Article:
Pitman, Martha B / Centeno, Barbara A / Ali, Syed Z / Genevay, Muriel / Stelow, Ed / Mino-Kenudson, Mari / Fernandez-del Castillo, Carlos / Max Schmidt, C / Brugge, William / Layfield, Lester / Anonymous9540785. ·Department of Pathology, Massachusetts General Hospital, Harvard Medical School, Boston, Massachusetts. ·Diagn Cytopathol · Pubmed #24554455.

ABSTRACT: The Papanicolaou Society of Cytopathology has developed a set of guidelines for pancreatobiliary cytology including indications for endoscopic ultrasound (EUS)-guided fine needle aspiration (FNA) biopsy, techniques of EUS-FNA, terminology and nomenclature of pancreatobiliary disease, ancillary testing, and postbiopsy treatment and management. All documents are based on the expertise of the authors, a review of the literature, discussions of the draft document at several national and international meetings over an 18-month period and synthesis of online comments of the draft document on the Papanicolaou Society of Cytopathology web site (www.papsociety.org). This document selectively presents the results of these discussions and focuses on a proposed standardized terminology scheme for pancreatobiliary specimens that correlate cytological diagnosis with biological behavior and increasingly conservative patient management of surveillance only. The proposed terminology scheme recommends a six-tiered system: Nondiagnostic, Negative, Atypical, Neoplastic (benign or other), Suspicious and Positive. Unique to this scheme is the "Neoplastic" category separated into "benign" (serous cystadenoma), or "Other" (premalignant mucinous cysts, neuroendocrine tumors, and solid-pseudopapillary neoplasms). The positive or malignant category is reserved for high-grade, aggressive malignancies including ductal adenocarcinoma, acinar cell carcinoma, poorly differentiated neuroendocrine carcinomas, pancreatoblastoma, lymphoma, and metastases. Interpretation categories do not have to be used. Some pathology laboratory information systems require an interpretation category, which places the cytological diagnosis into a general category. This proposed scheme provides terminology that standardizes the category of the various diseases of the pancreas, some of which are difficult to diagnose specifically by cytology. In addition, this terminology scheme attempts to provide maximum flexibility for patient management, which has become increasingly conservative for some neoplasms.

3 Guideline International consensus guidelines 2012 for the management of IPMN and MCN of the pancreas. 2012

Tanaka, Masao / Fernández-del Castillo, Carlos / Adsay, Volkan / Chari, Suresh / Falconi, Massimo / Jang, Jin-Young / Kimura, Wataru / Levy, Philippe / Pitman, Martha Bishop / Schmidt, C Max / Shimizu, Michio / Wolfgang, Christopher L / Yamaguchi, Koji / Yamao, Kenji / Anonymous6680728. ·Department of Surgery and Oncology, Graduate School of Medical Sciences, Kyushu University, Fukuoka 812-8582, Japan. masaotan@med.kyushu-u.ac.jp ·Pancreatology · Pubmed #22687371.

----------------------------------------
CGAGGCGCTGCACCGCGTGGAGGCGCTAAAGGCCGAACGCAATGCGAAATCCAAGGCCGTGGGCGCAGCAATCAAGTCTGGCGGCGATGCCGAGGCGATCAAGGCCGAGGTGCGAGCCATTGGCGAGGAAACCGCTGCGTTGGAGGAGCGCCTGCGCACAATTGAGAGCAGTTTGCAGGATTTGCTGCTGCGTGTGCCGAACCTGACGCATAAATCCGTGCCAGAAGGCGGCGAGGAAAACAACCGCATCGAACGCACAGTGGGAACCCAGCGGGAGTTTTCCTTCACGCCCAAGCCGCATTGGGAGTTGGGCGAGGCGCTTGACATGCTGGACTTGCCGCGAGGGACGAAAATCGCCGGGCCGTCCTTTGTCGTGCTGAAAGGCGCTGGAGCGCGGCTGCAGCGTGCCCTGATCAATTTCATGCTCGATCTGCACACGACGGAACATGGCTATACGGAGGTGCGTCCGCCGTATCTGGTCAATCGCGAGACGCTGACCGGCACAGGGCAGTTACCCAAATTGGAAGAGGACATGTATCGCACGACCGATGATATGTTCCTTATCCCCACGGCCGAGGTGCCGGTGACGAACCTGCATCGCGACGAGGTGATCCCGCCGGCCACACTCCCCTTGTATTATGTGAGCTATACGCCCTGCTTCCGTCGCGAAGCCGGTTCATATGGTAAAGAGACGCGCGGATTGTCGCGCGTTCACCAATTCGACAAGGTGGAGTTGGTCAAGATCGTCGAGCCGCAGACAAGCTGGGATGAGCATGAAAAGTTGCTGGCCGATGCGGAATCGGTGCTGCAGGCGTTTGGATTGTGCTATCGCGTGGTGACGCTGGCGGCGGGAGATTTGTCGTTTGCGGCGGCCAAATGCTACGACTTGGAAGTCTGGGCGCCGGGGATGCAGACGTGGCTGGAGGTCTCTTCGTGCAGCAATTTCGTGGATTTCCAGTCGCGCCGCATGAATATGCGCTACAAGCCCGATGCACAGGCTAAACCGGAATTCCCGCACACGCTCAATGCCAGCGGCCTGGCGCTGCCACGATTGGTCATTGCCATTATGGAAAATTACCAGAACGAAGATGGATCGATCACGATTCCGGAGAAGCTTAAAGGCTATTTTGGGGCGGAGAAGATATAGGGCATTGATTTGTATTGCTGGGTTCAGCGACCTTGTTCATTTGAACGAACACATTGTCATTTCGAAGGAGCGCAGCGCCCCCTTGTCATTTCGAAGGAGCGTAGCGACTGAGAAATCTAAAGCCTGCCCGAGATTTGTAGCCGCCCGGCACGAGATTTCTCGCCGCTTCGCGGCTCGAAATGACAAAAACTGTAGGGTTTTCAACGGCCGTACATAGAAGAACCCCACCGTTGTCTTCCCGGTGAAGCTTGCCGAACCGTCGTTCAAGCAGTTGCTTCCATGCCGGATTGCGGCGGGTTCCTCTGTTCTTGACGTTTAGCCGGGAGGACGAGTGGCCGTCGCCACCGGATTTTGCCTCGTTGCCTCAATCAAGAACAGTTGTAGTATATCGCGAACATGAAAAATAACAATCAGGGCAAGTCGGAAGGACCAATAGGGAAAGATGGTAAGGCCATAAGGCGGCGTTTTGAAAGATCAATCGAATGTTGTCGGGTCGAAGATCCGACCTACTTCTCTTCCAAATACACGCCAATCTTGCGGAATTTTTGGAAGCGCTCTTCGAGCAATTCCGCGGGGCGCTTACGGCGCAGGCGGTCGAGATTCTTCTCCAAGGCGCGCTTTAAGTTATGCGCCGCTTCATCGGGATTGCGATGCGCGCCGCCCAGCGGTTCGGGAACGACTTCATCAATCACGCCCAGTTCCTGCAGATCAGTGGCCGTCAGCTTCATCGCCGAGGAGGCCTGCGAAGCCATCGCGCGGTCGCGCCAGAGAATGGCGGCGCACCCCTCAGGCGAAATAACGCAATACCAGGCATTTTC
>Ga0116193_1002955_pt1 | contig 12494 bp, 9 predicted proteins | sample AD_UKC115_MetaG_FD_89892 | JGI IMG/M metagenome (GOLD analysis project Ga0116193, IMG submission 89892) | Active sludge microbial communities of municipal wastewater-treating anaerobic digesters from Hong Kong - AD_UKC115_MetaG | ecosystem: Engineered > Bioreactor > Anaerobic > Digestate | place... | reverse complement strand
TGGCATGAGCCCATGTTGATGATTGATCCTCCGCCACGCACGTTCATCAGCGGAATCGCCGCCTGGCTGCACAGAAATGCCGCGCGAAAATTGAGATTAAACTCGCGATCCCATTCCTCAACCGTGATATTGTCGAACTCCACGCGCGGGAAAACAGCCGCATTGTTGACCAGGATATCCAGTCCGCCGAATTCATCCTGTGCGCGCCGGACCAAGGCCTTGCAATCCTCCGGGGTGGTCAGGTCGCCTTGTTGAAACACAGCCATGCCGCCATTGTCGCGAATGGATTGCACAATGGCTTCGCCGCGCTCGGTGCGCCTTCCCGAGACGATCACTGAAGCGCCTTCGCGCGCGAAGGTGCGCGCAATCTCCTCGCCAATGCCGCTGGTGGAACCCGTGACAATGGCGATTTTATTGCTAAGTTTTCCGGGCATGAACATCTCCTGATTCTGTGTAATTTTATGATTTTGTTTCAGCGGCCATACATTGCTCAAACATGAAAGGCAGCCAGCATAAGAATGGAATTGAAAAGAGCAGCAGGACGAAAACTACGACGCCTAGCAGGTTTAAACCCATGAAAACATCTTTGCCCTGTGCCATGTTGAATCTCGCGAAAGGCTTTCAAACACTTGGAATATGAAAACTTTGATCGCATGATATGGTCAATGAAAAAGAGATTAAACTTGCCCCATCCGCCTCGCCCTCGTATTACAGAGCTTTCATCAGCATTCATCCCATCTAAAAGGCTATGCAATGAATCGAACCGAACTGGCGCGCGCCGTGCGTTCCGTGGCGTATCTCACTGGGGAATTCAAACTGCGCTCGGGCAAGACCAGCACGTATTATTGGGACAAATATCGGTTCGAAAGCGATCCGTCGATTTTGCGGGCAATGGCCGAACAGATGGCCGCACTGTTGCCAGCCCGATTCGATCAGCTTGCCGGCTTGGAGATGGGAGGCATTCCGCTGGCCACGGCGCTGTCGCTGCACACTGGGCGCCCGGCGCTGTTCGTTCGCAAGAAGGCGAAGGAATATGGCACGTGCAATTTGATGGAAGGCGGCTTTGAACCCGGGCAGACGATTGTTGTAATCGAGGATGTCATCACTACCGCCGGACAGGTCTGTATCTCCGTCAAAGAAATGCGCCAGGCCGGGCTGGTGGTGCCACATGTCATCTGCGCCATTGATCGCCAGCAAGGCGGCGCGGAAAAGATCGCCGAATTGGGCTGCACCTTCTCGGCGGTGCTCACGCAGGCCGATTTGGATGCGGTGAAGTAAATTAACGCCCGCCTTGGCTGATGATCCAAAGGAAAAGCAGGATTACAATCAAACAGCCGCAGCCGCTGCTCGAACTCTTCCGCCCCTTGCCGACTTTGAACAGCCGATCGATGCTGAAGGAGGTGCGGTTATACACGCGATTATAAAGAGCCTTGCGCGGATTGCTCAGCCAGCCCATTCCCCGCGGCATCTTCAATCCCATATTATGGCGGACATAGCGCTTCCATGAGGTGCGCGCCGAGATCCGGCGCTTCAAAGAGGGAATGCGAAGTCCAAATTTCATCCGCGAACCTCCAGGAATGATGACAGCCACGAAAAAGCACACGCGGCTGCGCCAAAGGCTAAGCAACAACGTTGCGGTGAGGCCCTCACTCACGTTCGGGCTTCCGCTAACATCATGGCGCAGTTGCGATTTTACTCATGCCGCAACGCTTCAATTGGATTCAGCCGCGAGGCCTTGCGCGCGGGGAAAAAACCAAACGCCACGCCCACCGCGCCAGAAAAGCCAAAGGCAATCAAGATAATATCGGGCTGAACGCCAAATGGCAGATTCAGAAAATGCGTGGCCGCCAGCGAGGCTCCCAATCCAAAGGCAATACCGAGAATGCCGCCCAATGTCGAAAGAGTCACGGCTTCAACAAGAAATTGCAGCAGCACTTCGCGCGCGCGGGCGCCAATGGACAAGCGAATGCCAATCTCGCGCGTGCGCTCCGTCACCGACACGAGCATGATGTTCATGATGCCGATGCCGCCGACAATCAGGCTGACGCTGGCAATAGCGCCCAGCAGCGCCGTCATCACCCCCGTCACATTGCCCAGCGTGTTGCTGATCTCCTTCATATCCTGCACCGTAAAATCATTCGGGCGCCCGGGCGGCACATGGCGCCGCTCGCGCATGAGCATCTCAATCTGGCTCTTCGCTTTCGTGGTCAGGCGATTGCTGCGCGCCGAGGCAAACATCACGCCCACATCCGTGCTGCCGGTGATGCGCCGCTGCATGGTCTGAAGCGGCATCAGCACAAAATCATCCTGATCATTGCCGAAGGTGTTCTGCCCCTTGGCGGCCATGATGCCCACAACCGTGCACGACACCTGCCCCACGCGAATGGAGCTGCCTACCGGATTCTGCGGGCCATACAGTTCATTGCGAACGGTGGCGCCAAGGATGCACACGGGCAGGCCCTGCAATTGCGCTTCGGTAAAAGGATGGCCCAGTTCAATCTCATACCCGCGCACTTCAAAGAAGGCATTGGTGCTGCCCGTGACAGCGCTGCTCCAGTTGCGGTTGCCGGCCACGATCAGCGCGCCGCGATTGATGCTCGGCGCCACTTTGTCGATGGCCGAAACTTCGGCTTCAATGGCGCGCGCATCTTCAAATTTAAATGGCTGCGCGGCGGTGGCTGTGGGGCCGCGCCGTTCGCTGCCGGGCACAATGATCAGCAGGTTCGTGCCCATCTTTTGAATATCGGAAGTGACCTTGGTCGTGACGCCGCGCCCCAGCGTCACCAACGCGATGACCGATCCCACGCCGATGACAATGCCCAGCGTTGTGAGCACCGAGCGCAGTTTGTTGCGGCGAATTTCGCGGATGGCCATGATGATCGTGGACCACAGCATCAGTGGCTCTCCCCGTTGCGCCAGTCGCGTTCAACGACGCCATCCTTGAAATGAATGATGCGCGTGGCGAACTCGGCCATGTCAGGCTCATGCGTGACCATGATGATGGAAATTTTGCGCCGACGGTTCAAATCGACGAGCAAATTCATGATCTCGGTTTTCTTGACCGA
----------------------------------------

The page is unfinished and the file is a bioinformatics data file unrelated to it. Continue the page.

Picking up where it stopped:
ABSTRACT: The international consensus guidelines for management of intraductal papillary mucinous neoplasm and mucinous cystic neoplasm of the pancreas established in 2006 have increased awareness and improved the management of these entities. During the subsequent 5 years, a considerable amount of information has been added to the literature. Based on a consensus symposium held during the 14th meeting of the International Association of Pancreatology in Fukuoka, Japan, in 2010, the working group has generated new guidelines. Since the levels of evidence for all items addressed in these guidelines are low, being 4 or 5, we still have to designate them "consensus", rather than "evidence-based", guidelines. To simplify the entire guidelines, we have adopted a statement format that differs from the 2006 guidelines, although the headings are similar to the previous guidelines, i.e., classification, investigation, indications for and methods of resection and other treatments, histological aspects, and methods of follow-up. The present guidelines include recent information and recommendations based on our current understanding, and highlight issues that remain controversial and areas where further research is required.

4 Editorial Safe surgery for cystic tumors of the pancreas. 2019

Fernández Del Castillo, Carlos. ·Cirugia, Massachusetts General Hospital, United States. ·Rev Esp Enferm Dig · Pubmed #30746958.

ABSTRACT: Cystic tumors of the pancreas are a common indication for pancreatic surgery, and many of them are incidentally-discovered. Some of these tumors are malignant, and many others are pre-malignant. Less than two generations ago, pancreatic surgery was risky business. Surgical mortality, even in some of the best institutions in the world, was about 25%. Complications were very common and not infrequently patients required reoperations and had to remain in the hospital for weeks or even months. They emerged from this highly debilitated, and often went on to have a very poor quality of life. Not surprisingly, for these reasons, pancreatic resection was used only as a "last resort", and mostly for cancer.